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Republican counsel Steve Castor listens to Rep. Jim Jordan. Photo: Joshua Roberts - Pool/Getty Images

Republicans' goal this week is to create as much distance as possible between President Trump and the witnesses and make the case that Trump himself never specifically ordered a halt on aid to Ukraine with the intention of forcing a political investigation.

Behind the scenes: Republicans think Trump's former special envoy to Ukraine Kurt Volker and former NSC official Tim Morrison will be their star witnesses, though some are griping that Schiff has tucked their hearing into Tuesday afternoon, Republican officials working on impeachment tell Axios.

  • "Their testimony is super important, and Schiff knows they undermine his case. So what he's done is taken these two critical witnesses and buried them in the afternoon when no one pays attention," one GOP official said.

And while Democrats think Gordon Sondland will be a damaging witness for the president, Republicans think they can use him to their advantage.

  • They'll say Sondland only talked to the president a handful of times about Ukraine, and he was eager to please Trump.
  • They'll also focus on the idea that Sondland's knowledge was "presumed" and the president never directly linked the two.
  • Still, they concede that Sondland's decision to revise his testimony to say he told a Ukrainian aide that military assistance was tied to an investigation of Burisma could be problematic.

Meanwhile, White House communication with the Hill has tightened over the past week, according to people involved. Trump has made clear to aides he wants them to fight on substance — "he's done nothing wrong" — not just process, a senior administration official said.

  • The White House has been monitoring the Hill for any signs of wobbliness. Some senior aides were concerned about Trump's tweet attacking Marie Yovanovitch — believing that it was the type of thing that could fracture Republican support.
  • Two senior officials told me that Trump has been advised that his Yovanovitch tweet was not helpful.

What to watch: Republicans will continue to hammer Schiff about bringing in the whistleblower to testify, which Democrats have repeatedly said is a nonstarter.

You'll also see Republicans attack Democrats for trying to ditch the "quid pro quo" language in exchange for describing Trump's actions as "bribery" — accusing them of playing politics.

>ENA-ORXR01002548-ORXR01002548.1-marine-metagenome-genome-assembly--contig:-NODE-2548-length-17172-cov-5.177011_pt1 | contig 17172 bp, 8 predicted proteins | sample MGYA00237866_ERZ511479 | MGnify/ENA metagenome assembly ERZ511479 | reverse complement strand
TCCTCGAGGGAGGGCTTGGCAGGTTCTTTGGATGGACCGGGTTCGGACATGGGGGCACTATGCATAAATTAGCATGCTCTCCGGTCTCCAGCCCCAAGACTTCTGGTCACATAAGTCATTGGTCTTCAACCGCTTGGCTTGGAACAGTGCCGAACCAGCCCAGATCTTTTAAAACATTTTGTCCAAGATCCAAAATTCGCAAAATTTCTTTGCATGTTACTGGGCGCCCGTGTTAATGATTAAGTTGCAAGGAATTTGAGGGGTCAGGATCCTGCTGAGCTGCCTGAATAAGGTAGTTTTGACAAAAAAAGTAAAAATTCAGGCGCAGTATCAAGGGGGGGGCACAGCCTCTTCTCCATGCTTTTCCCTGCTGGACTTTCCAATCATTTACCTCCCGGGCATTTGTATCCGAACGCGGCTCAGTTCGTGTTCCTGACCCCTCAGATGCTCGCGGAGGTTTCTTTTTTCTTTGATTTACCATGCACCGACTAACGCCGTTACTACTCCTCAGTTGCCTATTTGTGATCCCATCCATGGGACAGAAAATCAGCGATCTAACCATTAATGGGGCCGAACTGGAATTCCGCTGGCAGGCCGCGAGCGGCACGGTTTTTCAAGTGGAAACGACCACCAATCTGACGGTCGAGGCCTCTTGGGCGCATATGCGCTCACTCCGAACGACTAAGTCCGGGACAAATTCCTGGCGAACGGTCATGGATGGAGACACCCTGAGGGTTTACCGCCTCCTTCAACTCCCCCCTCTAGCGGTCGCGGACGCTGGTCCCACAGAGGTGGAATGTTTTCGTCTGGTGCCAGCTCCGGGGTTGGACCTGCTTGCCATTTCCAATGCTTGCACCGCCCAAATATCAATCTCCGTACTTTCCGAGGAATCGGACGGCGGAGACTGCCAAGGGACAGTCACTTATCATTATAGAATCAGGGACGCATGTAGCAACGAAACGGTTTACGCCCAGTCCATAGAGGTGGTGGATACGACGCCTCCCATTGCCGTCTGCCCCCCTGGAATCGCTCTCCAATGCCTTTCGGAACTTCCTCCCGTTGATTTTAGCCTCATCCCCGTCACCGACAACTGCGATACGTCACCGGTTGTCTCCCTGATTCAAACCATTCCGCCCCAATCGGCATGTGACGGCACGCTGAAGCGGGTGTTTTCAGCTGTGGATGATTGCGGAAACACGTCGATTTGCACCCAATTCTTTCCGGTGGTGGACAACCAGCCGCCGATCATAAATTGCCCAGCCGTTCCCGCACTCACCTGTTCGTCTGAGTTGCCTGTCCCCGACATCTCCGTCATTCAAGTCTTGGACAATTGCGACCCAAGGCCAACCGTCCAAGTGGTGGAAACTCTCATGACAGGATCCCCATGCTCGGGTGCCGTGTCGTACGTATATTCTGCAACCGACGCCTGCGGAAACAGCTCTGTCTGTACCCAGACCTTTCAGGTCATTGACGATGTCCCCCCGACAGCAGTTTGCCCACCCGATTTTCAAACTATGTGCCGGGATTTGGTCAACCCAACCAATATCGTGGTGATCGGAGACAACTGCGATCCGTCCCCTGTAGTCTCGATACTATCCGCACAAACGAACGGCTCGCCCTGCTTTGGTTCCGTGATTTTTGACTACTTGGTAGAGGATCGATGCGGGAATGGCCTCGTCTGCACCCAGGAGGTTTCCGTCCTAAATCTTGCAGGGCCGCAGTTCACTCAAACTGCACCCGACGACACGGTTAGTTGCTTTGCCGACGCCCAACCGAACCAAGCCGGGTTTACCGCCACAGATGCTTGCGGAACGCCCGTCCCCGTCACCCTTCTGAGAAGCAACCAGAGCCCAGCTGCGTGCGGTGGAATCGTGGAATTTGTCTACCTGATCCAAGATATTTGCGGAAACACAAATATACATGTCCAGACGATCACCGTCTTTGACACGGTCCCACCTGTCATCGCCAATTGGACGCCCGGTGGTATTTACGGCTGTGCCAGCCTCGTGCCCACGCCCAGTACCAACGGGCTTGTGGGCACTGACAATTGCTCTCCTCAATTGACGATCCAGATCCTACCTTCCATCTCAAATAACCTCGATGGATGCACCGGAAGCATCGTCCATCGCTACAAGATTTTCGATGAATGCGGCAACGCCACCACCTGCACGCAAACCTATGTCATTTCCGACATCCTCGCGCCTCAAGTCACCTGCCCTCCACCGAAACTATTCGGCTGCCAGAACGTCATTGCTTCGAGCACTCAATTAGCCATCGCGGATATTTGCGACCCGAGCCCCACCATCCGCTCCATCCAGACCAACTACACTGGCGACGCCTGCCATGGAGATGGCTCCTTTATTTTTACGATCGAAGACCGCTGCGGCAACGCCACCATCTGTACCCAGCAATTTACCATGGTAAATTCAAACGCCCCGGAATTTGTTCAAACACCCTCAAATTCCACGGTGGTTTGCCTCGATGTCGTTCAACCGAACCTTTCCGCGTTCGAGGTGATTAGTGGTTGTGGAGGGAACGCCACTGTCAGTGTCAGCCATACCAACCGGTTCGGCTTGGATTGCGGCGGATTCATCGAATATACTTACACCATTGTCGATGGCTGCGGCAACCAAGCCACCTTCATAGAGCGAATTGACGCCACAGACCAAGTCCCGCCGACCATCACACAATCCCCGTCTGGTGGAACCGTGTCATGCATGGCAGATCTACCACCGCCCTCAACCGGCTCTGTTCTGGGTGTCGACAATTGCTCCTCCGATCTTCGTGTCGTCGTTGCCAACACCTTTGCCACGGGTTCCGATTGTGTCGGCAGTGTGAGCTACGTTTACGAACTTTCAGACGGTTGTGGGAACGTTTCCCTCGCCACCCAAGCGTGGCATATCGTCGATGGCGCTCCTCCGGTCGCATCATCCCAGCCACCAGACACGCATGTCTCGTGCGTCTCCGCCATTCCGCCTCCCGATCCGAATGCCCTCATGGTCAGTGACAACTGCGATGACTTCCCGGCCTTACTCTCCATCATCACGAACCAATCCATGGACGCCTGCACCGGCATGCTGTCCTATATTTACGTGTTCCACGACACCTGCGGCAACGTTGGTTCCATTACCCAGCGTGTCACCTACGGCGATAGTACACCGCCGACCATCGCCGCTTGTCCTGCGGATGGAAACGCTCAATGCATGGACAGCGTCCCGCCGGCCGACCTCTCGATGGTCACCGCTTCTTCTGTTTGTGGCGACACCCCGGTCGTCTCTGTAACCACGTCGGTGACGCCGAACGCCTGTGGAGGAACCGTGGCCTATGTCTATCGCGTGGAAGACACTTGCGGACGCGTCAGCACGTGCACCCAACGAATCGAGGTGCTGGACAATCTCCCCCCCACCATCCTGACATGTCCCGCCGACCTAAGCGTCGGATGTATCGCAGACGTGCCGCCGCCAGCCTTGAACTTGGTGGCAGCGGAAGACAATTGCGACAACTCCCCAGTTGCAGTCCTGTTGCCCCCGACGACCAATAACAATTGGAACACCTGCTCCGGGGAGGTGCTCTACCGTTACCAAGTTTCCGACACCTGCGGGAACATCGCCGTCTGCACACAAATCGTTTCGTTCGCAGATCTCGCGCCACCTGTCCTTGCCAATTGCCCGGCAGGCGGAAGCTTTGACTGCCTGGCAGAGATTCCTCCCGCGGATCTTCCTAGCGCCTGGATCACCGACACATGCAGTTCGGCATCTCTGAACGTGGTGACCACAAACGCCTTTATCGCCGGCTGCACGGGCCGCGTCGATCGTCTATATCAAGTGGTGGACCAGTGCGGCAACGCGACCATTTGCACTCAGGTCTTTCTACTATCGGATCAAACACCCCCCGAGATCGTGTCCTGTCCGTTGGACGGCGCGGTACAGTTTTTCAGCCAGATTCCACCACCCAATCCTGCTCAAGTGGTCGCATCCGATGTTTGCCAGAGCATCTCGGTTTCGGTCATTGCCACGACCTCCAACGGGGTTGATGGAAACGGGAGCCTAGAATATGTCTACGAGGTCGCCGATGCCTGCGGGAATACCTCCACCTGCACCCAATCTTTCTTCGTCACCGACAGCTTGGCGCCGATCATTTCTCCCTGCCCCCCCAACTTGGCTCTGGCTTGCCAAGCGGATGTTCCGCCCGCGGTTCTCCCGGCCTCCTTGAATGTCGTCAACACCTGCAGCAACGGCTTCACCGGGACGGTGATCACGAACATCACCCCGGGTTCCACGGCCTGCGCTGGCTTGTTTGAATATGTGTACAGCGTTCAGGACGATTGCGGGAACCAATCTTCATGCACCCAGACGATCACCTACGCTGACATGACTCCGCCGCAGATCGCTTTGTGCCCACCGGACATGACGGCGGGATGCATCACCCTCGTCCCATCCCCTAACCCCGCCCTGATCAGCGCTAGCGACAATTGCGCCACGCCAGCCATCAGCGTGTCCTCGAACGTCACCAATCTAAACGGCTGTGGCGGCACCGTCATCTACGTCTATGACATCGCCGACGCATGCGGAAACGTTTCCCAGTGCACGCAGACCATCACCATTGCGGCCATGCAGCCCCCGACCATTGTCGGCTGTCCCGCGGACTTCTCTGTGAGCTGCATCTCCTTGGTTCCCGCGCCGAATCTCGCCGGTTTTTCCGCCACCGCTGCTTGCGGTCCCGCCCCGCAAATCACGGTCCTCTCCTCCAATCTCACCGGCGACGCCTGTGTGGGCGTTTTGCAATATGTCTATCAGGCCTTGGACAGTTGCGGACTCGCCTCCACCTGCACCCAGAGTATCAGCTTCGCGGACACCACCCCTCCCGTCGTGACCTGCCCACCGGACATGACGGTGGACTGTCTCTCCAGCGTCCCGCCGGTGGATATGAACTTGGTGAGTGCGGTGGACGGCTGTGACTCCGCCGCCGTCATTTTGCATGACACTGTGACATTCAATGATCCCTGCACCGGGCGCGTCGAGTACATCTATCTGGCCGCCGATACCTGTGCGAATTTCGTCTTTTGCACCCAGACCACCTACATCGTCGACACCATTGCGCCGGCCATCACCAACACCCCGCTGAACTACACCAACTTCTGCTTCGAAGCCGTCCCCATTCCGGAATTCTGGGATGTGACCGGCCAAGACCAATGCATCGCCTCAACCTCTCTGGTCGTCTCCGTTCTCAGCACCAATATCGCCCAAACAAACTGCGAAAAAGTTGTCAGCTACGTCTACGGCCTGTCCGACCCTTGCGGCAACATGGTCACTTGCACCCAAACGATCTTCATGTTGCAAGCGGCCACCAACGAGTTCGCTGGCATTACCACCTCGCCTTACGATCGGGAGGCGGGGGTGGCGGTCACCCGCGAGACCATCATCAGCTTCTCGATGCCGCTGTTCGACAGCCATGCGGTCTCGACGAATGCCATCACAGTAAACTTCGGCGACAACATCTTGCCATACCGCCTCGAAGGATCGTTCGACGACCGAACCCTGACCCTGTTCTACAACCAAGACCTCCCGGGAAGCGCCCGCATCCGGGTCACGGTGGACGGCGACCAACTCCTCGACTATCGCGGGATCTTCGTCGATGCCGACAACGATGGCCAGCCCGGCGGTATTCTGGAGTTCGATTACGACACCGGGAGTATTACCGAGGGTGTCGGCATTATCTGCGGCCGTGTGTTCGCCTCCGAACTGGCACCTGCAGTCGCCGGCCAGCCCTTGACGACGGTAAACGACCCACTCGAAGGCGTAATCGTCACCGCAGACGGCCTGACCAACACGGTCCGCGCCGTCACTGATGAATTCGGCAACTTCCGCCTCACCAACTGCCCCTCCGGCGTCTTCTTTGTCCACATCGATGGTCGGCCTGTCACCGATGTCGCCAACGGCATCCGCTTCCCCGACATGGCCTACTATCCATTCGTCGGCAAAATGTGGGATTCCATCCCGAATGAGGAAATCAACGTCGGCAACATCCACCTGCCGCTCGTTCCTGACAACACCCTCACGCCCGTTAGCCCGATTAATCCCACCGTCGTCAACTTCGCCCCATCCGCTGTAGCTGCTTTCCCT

The bottom line: "So long as this impeachment stays in the echo chamber of hyperpartisan Democrats and their allies in the media and doesn't break through into the country," an administration official said, "we have the advantage."

  • The White House is betting that many voters are confused, only vaguely interested and "tuned out," the official added.

Go deeper: Inside Democrats' Week 2 impeachment strategy

Go deeper

Dems race to address, preempt stimulus fraud claims

Illustration: Aïda Amer/Axios

Biden officials are working to root out the systematic fraud in unemployment and Paycheck Protection Program claims that plagued the Trump administration’s efforts to boost the economy with coronavirus relief money, Gene Sperling told House committee chairmen privately this week.

Why it matters: President Biden just signed another $1.9 trillion of aid into law, with Sperling tapped to oversee its implementation. And the administration is asking Congress to approve another $2.2 trillion for the first phase of an infrastructure package.

3 hours ago - Politics & Policy

Scoop: Biden close to picking Nick Burns as China ambassador

Nicholas Burns. Photo: Alex Wong/Getty Images

Nicholas Burns, a career diplomat, is in the final stages of vetting to serve as President Biden’s ambassador to China, people familiar with the matter tell Axios.

Why it matters: Across the administration, there's a consensus the U.S. relationship with China will be the most critical — and consequential — of Biden's presidency. From trade to Taiwan, the stakes are high. Burns could be among the first batch of diplomatic nominees announced in the coming weeks.

Biden's Russian sanctions likely to achieve little

President Biden announces new sanctions against Russia. Photo: Chip Somodevilla/Getty Images

Despite bold talk from top administration officials, there's little reason to think the Russia sanctions package President Biden announced Thursday will do anything to alter Russian President Vladimir Putin's behavior or calculus.

Why it matters: While it's true some elements of the package — namely, the targeting of Russia's sovereign debt — represent significant punitive measures against Moscow, it leaves plenty of wiggle room for the Russian president.